The Court reinforced that workplace violence is a serious issue and the prevention of such is the responsibility of both employers and employees. Mitchell Plastics’ Employee Handbook contained rules prohibiting threatening behavior or fighting with another employee, however the Court pointed out that it did not train its employees on the purpose of the rules and the consequences of breaking them.

2. Kingston (City) v Canadian Union of Public Employees, Local 109, (Hudson), 2011
The arbitrator accepted that the employee did not recognize the seriousness of her misconduct and had not shown remorse for having made the threat. The arbitrator concluded that the employee did not genuinely intend to end the life of the co-worker, but did intend to intimidate him with language and cause him fear due to the extent of her frustration and anger. It was found that the verbal threat caused the co-worker actual harm. Absent evidence that the employee had made an effort to change her behavior, there was a continuing concern for the physical and emotional well-being of her co-workers, causing a lack of confidence if she were to return to work, that the workplace would be safe. Therefore, the termination was upheld.

3. CUSW (Tsironis) v. Hydro One Inc., 2012
In reaching the decision to uphold the termination of Tsironis’ employment, the arbitrator considered the inherent danger of the surface on which the two were standing during the altercation and the absence of an apology from Tsironis. The absence of an apology was significant because it was not clear that Tsironis appreciated the employer’s message that it would not condone workplace violence, even in the circumstances in which he was faced. The arbitrator explained that absent evidence that Tsironis and Bultje would be able to successfully reconcile their differences, the employer would suffer the burden of having to ensure that the two employees were kept apart, which was not considered reasonable when the concern arises from the inability of the two employees controlling their personal interactions.

4. Cargill Limited v. United Food and Commercial Workers Canada, Local 175, 2012
The arbitrator found that Bill 168 reinforced the arbitral view that threats, as a form of violence, are considered at the grave end of the misconduct scale. The threats made by this employee were serious because he threatened physical harm involving the use of dangerous machinery. The threats however were not considered to be premeditated. The arbitrator said that threats of this nature are inappropriate in the workplace because those who hear the threat then have the burden of determining whether the statements are intended to be taken seriously.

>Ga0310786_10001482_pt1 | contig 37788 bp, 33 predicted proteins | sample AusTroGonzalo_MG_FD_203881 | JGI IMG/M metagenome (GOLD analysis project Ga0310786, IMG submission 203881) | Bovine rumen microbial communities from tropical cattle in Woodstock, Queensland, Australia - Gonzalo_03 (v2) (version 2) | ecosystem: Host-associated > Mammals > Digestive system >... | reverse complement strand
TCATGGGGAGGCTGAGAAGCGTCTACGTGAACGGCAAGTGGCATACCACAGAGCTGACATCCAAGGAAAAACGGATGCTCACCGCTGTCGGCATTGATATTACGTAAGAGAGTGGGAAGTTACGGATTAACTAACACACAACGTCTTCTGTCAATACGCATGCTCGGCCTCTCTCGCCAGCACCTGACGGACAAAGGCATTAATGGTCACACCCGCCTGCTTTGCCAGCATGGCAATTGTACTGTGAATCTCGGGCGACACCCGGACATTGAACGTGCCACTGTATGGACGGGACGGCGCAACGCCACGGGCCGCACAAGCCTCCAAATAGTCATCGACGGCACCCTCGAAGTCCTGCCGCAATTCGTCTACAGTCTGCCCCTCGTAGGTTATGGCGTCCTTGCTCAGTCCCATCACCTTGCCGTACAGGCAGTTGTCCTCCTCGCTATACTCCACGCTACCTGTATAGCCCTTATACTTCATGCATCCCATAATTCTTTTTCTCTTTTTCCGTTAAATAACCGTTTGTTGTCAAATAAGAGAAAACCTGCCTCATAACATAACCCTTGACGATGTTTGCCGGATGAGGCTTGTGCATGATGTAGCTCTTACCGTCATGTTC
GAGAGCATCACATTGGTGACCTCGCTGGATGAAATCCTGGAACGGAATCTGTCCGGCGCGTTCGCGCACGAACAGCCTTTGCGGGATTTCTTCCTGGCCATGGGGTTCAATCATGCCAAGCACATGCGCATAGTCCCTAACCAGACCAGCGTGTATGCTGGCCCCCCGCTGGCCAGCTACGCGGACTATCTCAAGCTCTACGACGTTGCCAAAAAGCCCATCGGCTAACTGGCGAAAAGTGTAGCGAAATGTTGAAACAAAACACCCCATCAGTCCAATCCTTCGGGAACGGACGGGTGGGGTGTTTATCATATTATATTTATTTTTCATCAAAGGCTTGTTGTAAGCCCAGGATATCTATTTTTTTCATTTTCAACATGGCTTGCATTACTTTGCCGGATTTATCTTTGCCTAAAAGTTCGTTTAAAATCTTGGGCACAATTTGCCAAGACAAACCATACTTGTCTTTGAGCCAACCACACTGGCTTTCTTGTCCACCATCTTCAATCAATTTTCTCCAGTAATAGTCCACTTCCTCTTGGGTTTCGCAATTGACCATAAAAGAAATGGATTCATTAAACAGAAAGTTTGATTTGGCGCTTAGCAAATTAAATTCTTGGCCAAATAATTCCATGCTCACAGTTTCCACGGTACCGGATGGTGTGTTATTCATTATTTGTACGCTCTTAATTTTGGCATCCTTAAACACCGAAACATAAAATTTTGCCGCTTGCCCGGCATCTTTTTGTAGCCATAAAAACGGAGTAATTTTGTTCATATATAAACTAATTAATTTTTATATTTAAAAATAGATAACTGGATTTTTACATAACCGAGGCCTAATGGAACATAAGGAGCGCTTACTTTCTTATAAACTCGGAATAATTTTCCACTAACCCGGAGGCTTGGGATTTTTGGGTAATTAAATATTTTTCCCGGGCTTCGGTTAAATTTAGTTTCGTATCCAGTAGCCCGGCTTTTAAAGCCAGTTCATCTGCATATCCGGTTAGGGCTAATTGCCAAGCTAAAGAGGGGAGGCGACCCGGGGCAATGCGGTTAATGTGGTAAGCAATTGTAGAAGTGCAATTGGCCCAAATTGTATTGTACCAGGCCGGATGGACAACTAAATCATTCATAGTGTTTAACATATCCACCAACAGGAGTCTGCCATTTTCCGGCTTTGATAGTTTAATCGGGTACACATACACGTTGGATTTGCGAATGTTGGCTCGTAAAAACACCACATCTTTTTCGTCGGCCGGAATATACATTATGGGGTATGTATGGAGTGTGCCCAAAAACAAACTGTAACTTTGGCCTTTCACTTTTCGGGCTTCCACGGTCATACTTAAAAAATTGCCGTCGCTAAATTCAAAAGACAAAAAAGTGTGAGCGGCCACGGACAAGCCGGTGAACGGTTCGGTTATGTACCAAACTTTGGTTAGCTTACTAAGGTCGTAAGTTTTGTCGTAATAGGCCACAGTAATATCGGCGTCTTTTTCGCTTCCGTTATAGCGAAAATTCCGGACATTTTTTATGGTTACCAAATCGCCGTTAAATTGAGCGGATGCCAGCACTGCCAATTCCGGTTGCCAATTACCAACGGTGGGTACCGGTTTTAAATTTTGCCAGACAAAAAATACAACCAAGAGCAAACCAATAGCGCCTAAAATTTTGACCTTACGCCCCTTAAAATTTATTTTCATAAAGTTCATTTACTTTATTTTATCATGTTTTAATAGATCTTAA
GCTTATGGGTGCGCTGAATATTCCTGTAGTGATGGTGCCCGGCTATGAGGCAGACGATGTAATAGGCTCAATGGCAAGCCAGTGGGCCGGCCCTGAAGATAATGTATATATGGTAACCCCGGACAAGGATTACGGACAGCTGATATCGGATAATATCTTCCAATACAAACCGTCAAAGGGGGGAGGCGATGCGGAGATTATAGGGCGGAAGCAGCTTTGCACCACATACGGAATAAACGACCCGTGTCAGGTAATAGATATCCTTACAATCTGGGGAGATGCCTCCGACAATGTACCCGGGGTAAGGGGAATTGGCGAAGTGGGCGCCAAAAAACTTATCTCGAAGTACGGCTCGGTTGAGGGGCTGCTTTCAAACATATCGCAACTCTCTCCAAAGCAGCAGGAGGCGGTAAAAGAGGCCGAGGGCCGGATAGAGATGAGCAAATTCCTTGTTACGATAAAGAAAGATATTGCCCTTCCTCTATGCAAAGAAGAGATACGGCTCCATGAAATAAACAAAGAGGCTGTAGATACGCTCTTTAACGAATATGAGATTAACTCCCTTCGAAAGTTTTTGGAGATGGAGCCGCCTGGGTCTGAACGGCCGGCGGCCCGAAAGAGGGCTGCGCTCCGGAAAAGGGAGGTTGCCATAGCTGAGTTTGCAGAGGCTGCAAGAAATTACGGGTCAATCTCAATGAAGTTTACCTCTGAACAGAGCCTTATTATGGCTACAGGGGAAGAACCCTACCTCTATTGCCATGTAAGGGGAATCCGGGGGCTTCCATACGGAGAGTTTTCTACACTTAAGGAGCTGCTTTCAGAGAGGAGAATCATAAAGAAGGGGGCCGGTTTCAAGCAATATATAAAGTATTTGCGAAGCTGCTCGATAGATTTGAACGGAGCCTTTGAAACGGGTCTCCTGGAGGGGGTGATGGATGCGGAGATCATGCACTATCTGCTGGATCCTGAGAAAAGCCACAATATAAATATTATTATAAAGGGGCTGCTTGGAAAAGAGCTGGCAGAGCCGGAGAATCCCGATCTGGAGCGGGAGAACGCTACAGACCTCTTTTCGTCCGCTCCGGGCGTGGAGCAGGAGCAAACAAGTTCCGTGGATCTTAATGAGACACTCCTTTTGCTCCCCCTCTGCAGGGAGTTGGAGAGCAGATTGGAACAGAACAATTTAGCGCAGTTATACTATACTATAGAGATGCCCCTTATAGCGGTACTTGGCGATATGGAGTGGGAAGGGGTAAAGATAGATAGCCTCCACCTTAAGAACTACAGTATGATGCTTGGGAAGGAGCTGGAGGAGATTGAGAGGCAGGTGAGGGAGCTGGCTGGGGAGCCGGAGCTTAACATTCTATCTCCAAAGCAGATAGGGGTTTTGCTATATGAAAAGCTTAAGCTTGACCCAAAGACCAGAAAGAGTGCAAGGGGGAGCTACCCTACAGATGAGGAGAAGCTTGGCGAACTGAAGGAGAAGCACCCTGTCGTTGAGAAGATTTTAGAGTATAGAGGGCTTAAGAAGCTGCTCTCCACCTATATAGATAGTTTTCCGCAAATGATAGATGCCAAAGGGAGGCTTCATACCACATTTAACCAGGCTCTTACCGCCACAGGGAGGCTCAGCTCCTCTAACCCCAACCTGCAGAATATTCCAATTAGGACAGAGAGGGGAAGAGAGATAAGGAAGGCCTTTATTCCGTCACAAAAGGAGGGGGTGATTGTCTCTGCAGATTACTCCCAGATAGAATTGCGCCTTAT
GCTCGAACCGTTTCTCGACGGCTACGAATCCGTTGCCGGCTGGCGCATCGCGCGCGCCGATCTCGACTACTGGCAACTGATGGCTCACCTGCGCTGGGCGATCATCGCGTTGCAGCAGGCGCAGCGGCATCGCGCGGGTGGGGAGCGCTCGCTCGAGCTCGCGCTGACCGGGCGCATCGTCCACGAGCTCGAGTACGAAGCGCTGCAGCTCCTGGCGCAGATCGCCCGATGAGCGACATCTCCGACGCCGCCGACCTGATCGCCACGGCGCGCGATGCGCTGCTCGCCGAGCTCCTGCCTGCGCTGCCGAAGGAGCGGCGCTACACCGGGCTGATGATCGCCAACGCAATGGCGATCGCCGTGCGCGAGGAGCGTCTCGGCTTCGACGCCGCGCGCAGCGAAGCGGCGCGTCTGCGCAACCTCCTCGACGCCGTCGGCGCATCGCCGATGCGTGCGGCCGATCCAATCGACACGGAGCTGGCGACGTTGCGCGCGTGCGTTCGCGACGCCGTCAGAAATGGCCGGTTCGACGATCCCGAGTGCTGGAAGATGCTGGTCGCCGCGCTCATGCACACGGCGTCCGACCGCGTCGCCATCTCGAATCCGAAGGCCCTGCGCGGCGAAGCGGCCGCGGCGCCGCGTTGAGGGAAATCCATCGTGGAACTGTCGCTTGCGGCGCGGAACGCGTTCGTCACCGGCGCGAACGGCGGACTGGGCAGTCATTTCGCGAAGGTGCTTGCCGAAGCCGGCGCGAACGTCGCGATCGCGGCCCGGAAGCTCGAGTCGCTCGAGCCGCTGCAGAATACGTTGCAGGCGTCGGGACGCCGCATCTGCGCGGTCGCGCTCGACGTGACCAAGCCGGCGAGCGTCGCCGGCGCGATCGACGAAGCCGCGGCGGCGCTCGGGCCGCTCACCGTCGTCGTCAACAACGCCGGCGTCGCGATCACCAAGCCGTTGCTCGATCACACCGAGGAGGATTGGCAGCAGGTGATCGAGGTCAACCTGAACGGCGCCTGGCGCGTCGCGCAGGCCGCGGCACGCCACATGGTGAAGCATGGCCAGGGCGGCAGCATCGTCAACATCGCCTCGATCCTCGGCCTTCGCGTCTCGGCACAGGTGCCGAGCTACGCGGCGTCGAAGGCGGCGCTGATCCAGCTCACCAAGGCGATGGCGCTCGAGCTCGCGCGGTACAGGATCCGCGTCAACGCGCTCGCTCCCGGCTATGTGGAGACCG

The arbitrator found that the conduct of the employee warranted discipline but not the termination of his employment. The arbitrator accepted that the apology of the employee was genuine and that he recognized his conduct to be inappropriate. When determining the appropriate discipline, the arbitrator considered the discipline imposed by the employer for similar incidents and decided that a five day suspension was appropriate. The employee was reinstated with the payment of lost wages and benefits.

5. Ditchburn v. Landis & GYR Powers Ltd., 1997 (ONCA)
Ditchburn dedicated twenty-seven years of his life to the company and measured his self-worth by his status within the company. There was no evidence that Ditchburn had a problem with alcohol or had a history of embarrassing the company with bad behavior. The Court found that this was an isolated incident and that Ditchburn should have received more support from the company, even in the face of a breach of company policy. The Court stated that the company suffered no damages from the incident and used this isolated act of bad judgment to terminate the employment of someone who was no longer a suitable fit for the direction of the company. The Court awarded the payment of twenty-four months in lieu of notice. The wrongful termination was upheld by the Court of Appeal but the reasonable notice period was reduced to twenty-two months.

6. L.I.U.N.A., Local 183 v. Teston Pipelines Ltd., 2011
Senior management met and discussed the incident and decided that a five day suspension was appropriate in the circumstances. A death threat was considered serious and a disciplinary response was considered necessary, both to bring home the seriousness of the matter to Carlos and to demonstrate the seriousness of the offence to other employees.
The arbitrator concluded that a five day suspension was appropriate in the circumstances and stated that no employee should ever threaten to kill anyone else at work, much less his foreman. To do so is improper and is a culpable criminal offence. Once it is established that such a threat was made, the employer has cause to discipline the employee. In determining the appropriate discipline, the arbitrator noted that when the threat was repeated the day following the initial incident, it was not a reaction to a momentary flare-up of anger. The arbitrator also noted that Carlos did not apologize for his conduct.

LEGAL DISCLAIMER: This article is for informational purposes only and is not intended to provide legal advice, which in all circumstances must be tailored to the specific facts of any problem. You should obtain a proper legal consultation in order to determine how this article applies to your specific situation.
Please feel free to contact Israel Foulon LLP to learn more at 416-640-1550.